Interview & Report
Interview & Report

Taro Horiuchi

Taro Horiuchi

“TARO HORIUCHI” Designer

Taro Horiuchi, a designer born to art-antique dealer parents spent his formative year surrounded by ancient, modern, and contemporary works of art. He is influenced by art, architecture, and nature, and finds much inspiration for his designs in the simple yet magnificent allure of art from ancient times. In Japan, his home country Taro aims to give new form to the beautiful things he has come in contact with, he wants to endow basic garments with new expressions of beauty. In the future, Taro aspires to produce not only clothes, but products for daily life as well.

Taro Horiuchi graduated first in his class from the Royal Academy of Fine Arts in Antwerp and launched his own brand “TARO HORIUCHI” in 2008. While collaborating with various designers both in Japan and overseas Taro Horiuchi has gained much attention for his line of modern women’s fashions that convey his sense of ordered aesthetics. There is much anticipation to see his collection at “VERSUS TOKYO” to be held on the last day of the Mercedes-Benz Fashion Week TOKYO 2015 S/S, which will be the first time his brand has been unveiled in presentation format.

  We talked with TARO HORIUCHI designer Taro Horiuchi about his motivation for studying fashion, his enthusiasm about participating in “VERSUS TOKYO” and his outlook for the brand.

 

 

 Could you tell me about your experience from that time until you entered the Royal Academy of Fine Arts in Antwerp?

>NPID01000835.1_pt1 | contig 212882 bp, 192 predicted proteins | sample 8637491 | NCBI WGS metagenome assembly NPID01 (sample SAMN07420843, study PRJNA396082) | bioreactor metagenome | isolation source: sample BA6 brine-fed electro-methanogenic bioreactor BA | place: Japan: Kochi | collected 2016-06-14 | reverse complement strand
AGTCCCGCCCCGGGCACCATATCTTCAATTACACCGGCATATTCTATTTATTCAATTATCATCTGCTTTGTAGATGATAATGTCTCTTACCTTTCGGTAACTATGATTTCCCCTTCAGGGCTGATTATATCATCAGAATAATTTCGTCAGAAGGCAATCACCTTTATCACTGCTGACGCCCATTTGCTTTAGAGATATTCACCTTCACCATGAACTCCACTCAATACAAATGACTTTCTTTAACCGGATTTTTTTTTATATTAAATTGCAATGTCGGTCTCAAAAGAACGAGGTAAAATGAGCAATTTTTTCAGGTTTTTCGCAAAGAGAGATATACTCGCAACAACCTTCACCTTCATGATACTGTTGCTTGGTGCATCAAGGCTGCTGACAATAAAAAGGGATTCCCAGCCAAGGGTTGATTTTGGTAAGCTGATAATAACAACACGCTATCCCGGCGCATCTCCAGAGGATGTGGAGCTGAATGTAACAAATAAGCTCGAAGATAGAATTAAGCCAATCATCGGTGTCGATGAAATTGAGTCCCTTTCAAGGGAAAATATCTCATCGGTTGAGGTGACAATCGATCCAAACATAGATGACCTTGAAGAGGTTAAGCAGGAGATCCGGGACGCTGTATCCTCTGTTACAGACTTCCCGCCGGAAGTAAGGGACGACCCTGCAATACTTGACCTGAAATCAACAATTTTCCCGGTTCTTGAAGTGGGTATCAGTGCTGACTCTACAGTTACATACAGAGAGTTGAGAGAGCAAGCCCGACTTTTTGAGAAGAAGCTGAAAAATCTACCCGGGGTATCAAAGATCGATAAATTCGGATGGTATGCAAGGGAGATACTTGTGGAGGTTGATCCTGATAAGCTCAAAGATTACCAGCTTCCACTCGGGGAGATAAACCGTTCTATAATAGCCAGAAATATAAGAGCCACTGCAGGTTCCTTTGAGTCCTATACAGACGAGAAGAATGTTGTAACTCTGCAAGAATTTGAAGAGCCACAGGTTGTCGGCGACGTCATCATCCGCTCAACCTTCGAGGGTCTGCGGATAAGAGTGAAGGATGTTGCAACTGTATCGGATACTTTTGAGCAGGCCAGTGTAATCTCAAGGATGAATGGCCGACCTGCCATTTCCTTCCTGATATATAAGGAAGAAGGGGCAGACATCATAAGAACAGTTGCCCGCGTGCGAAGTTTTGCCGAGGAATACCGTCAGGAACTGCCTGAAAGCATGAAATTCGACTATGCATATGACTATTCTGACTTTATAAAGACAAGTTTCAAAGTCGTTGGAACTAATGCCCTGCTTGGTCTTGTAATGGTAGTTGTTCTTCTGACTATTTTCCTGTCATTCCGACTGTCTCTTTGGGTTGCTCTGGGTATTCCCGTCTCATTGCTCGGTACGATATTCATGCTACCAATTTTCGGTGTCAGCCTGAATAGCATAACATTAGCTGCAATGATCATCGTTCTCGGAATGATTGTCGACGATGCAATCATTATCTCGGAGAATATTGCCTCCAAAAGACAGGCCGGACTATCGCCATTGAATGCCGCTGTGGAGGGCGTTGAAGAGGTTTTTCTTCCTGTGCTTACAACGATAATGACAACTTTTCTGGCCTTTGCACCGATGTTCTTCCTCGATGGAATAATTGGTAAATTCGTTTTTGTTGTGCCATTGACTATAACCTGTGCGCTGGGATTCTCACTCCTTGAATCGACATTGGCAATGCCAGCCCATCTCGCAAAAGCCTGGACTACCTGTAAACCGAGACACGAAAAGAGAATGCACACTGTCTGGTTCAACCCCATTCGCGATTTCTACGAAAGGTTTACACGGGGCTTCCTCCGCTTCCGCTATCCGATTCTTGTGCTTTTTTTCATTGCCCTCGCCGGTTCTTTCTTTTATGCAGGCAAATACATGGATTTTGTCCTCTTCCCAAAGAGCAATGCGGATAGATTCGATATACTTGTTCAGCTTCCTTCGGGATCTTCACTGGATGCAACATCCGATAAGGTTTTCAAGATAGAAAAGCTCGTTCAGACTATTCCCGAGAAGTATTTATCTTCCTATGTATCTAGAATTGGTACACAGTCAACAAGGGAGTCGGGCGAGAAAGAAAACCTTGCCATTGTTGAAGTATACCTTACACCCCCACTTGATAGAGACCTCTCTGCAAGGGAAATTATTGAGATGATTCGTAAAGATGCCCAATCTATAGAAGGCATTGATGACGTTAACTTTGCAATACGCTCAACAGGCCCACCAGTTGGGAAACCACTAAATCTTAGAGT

I didn’t have much interest in fashion but at the art school I was going to there were a lot of people who had an interest in Japanese culture and I had friends who loved “A Bathing Ape”. So, I was in an environment where I had the chance to look at Japanese street fashion from a kind of reverse-import point of view. I myself loved magazines like “relax” and there are brands like “SILAS” in England that spurred my interest in street fashion more than mode. It was at that time that I learned of Martin Margiela who lives on the border between the art that I was involved in and fashion, and I became drawn to him. So, I looked up the school that he graduated from and that was Antwerp.

 

You graduated at the top of your class from the Royal Academy in Antwerp?

Antwerp is a school for thoroughly examining who you are and in the process of devoting every ounce of myself to doing just that I brought myself to a point that I couldn’t turn back from (laugh), and as a result I wound up graduating at the top. After graduation I worked a little bit in Europe and there were a lot of students who had graduated before me and also Japanese designers my age that were launching their own brands so I decided to launch my own brand in Japan really without any hesitation.